Nothing beats a warm summer day with your furry friend! Wind blowing through your hair with your best friend by your side as you cruise around carefree, what’s not to love! Most dogs are instinctive swimmers and love the water… except when it comes to bath time of course! Dogs are an important part of most families and a holiday just isn’t a holiday if you leave your first mate at home. Safety is important on a boat and it is especially important if you take your dog along with you. Today’s blog post is all about keeping you and your furry friend safe while boating around the lake.
Make sure your dog is comfortable- For younger pups boating may only take a few times before they feel comfortable but for older pups it may take an entire summer. If your dog’s fearful or anxious, you’ll scare them by dragging them onto the boat or trying to “push through their anxiety.” Some tell-tale signs your dog feels anxious are excessive panting, refusal to approach or get on the boat, rigid stillness, excessive yawning, lip licking, and whale eye (where you can see the whites of your dog’s eyes when you usually can’t). If you force them onto the boat while they aren’t comfortable it may result in boat anxiety and try to get off or away from the boat—jumping into the water, refusing to get back on the boat to head back to the dock, or trying to get to land. Remember not all dogs are meant for boating and that is okay! Be patient, follow your dog’s lead, and never force your dog to do something they don’t enjoy.
Buy a canine life jacket- Small dogs are most at risk for being thrown from the boat in choppy waters. Even if your dog is a strong swimmer it is best to invest in a canine life jacket. Fatigue can wear even the strongest of swimmers out and cause them to drown. They’re durable, last forever, fit dogs well, and they have a secure integrated handle, which makes it easier to pull your dog back into the boat. You’ll know it fits if you can get a couple of fingers beneath the strap. Get your dog into the life jacket as soon as you board. If your dog falls overboard, suddenly jumps off the boat, or there is an accident it would be too late to put the float coat on the dog. You might also take along a floating leash especially if your dog doesn’t have a good stay or a good recall. Floating leashes are less likely to get caught on something under the water surface, or in a boat propeller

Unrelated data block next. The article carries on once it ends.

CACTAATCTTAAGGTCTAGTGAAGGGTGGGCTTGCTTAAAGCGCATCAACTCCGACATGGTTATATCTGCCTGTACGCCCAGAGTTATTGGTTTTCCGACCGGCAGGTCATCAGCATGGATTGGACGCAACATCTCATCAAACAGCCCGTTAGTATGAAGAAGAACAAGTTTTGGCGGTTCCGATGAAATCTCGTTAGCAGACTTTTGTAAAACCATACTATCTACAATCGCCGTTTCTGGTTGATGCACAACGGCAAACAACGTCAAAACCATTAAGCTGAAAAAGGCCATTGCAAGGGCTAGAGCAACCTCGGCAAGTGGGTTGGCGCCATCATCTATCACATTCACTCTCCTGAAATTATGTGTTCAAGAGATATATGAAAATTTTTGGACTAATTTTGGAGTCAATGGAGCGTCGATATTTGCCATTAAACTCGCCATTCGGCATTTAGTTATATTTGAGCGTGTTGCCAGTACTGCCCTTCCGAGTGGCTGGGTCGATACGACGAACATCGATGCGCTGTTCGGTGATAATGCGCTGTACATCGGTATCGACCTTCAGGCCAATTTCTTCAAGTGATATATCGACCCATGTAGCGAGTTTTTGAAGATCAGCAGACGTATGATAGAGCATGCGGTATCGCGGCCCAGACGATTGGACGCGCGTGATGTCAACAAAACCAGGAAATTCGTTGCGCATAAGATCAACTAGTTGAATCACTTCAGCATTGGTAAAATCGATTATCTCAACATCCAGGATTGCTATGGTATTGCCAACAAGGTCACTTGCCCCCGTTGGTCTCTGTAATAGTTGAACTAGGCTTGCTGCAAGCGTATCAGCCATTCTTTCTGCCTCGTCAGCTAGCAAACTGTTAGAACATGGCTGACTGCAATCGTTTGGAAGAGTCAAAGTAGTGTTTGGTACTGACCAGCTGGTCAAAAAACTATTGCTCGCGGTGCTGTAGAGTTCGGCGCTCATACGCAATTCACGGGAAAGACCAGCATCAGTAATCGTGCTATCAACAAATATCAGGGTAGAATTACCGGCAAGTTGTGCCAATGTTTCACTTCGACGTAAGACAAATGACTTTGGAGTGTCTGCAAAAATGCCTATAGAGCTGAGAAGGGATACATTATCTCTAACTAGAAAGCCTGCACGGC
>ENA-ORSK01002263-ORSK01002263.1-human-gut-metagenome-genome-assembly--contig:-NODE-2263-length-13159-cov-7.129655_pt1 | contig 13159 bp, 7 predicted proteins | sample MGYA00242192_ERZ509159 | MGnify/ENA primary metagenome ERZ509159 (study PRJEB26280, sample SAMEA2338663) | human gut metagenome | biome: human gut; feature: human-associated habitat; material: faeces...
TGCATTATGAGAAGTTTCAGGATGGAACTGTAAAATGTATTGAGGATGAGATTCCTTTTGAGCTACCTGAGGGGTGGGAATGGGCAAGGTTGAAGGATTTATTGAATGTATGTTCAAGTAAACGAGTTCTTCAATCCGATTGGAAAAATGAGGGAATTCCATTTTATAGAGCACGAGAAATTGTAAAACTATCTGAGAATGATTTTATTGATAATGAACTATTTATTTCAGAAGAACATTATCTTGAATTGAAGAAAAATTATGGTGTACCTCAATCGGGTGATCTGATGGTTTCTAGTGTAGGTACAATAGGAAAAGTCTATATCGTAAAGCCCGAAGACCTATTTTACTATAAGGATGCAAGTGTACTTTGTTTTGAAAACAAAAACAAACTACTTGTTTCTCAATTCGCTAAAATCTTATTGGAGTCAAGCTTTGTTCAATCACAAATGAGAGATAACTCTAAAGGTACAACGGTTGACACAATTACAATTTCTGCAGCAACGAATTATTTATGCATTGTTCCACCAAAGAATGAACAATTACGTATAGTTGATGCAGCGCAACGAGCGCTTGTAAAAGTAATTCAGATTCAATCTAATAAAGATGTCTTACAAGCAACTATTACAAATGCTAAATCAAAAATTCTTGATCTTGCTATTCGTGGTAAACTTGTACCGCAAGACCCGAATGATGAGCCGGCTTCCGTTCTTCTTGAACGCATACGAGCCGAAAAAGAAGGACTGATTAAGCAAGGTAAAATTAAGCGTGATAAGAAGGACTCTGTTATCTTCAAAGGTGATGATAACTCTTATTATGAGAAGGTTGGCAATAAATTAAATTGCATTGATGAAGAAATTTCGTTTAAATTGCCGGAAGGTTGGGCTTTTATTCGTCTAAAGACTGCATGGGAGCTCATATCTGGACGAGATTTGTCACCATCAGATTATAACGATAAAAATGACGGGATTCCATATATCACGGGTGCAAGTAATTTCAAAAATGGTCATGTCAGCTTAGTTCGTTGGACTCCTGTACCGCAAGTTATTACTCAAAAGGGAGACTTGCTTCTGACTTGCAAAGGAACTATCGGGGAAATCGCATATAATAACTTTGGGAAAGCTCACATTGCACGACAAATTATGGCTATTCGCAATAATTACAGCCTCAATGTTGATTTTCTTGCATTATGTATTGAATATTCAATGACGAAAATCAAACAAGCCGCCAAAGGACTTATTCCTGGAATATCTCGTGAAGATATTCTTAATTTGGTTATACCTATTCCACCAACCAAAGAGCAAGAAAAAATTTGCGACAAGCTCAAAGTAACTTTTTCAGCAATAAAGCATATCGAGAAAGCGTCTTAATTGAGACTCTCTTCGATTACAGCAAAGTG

Tips on finding the right canine life jacket-
- Fit: Make sure the life jacket fits securely. It’s best to check the fit in the store before you buy.
- Lifting handles: To make retrieving your pet safer and easier.
- Comfort: Check to see where straps and buckles fall to make sure they won’t cause your pet any discomfort.
- Color: Choose a bright color to make it easier to spot your dog in the water.
Remember to get your pet used to the life vest a few times before going out onto the boat. Also allow your pet to practice swimming with it before setting out on an adventure!
Do not encourage your pet to drink the lake water- Freshwater lakes are often contaminated from factories and boats and contain harmful organisms so never allow your dog to drink water from a lake. Take fresh drinking water with you on your trip and give that to your dog. As the atmosphere out on sea can be hot and dry, your dog is at risk of getting dehydrated so make sure there is ample drinking water available to him at all times.
Bring doggy sunscreen- Just as we need sunscreen to protect ourselves from harmful rays, so do some dogs. Short haired breeds of dogs can get easily sunburned and you should use a light SPF sunscreen such as SPF-15 on your dog. On unusually hot and sunny days a higher SPF factor may be warranted. Make sure you choose a neutrally scented sunscreen so it doesn’t irritate your dog’s skin.
Practice Stationing Behavior- Regardless of the type of boat you’re on, find a spot in which your dog feels comfy and let them know it belongs to him or her. If it’s on the deck, position a non-slip mat covered in a towel. Lots of treats can help your dog understand that this is their spot. If you practice “stationing behavior” (having a place to go to) on land, the same cues can transfer to the boat.
Remember to keep your pup safe with their life vest and to make sure they feel comfortable on the boat… but most of all remember to have fun! Your dog will certainly love your new lake home just as much as you, or maybe even more! Being able to boat around with your whole family on board will create lasting memories.
Posted by Scott Freerksen “The Lake Guy”